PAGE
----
Q: May one enter a non‐kosher restaurant to get a drink of water, use the restroom or attend a business luncheon?  If a person does enter such an establishment, may he eat kosher items such as whole fruit?  May one buy a cup of coffee at a non‐kosher facility, such as a highway rest stop or Starbucks?

Published Summer 2009

Those of us who remember the famous marketing jingles of years past certainly recall the memorable multitudes of people locking their arms together while singing the praises of a soft drink, “What the world wants is the real thing!”  Today, that exclamation resounds throughout the beverage industry while most of the world is looking for the healthy, natural, nothing artificial, real thing …  others just want something yummy.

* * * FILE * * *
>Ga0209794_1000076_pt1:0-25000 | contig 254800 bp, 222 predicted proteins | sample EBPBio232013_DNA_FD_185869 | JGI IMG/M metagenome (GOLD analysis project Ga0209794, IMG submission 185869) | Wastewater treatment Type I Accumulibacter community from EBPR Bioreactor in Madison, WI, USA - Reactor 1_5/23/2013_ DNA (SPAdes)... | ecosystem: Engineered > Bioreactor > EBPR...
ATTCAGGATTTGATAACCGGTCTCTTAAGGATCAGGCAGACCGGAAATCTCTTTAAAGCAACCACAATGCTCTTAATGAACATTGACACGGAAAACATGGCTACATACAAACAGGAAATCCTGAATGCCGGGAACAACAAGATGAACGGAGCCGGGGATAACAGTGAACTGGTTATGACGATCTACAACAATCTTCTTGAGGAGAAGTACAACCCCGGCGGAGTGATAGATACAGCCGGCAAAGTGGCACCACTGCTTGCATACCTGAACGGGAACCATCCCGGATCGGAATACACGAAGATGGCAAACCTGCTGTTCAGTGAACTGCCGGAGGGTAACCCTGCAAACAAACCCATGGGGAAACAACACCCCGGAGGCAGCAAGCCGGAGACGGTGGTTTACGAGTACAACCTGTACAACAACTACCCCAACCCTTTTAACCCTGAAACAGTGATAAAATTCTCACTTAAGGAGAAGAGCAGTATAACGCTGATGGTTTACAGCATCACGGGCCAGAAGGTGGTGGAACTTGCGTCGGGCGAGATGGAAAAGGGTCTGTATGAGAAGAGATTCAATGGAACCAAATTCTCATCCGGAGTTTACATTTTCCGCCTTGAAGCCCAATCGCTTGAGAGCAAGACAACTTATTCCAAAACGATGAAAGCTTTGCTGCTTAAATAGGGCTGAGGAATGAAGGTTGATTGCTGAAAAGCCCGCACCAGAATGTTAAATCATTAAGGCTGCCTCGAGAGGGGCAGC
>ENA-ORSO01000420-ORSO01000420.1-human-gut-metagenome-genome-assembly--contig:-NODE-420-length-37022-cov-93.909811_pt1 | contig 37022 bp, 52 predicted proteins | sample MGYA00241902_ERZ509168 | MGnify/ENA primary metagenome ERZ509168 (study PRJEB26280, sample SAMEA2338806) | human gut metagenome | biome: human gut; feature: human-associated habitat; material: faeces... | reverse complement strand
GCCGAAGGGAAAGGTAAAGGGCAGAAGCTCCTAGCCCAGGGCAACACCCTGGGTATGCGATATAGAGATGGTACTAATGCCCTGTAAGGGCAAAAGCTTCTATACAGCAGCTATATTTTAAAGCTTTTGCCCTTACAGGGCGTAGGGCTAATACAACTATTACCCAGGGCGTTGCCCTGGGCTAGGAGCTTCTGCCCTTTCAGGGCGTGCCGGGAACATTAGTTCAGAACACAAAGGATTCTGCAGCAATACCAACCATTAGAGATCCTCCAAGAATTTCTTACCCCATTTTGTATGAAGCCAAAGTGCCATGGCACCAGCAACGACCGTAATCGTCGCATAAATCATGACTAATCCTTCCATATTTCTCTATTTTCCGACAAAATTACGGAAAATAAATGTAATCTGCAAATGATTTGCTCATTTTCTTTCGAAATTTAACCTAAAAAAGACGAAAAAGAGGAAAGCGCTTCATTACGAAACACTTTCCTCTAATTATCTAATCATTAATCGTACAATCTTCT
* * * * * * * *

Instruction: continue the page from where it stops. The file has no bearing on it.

Published Summer 2009

It is noteworthy that in both Jewish and secular sources, the first recorded references to cane sugar are attributed to Jewish kings. In Shir HaShirim1, Shlomo Hamelech writes “Yaari Im Divshi,” “My forest with my honey.” Some commentators2 deem this to be referring to cane sugar and deduce that sugar canes are considered trees. Secular sources indicate that cane sugar was first used by man in Polynesia, and from there it spread to India. Darius of Persia invaded India, where he found “the reed which gives honey without bees”. Darius was the son of Achashveirosh and Esther and was, therefore, Jewish. (Hence, cane sugar seems to be a ‘royal Jewish food’!) We […]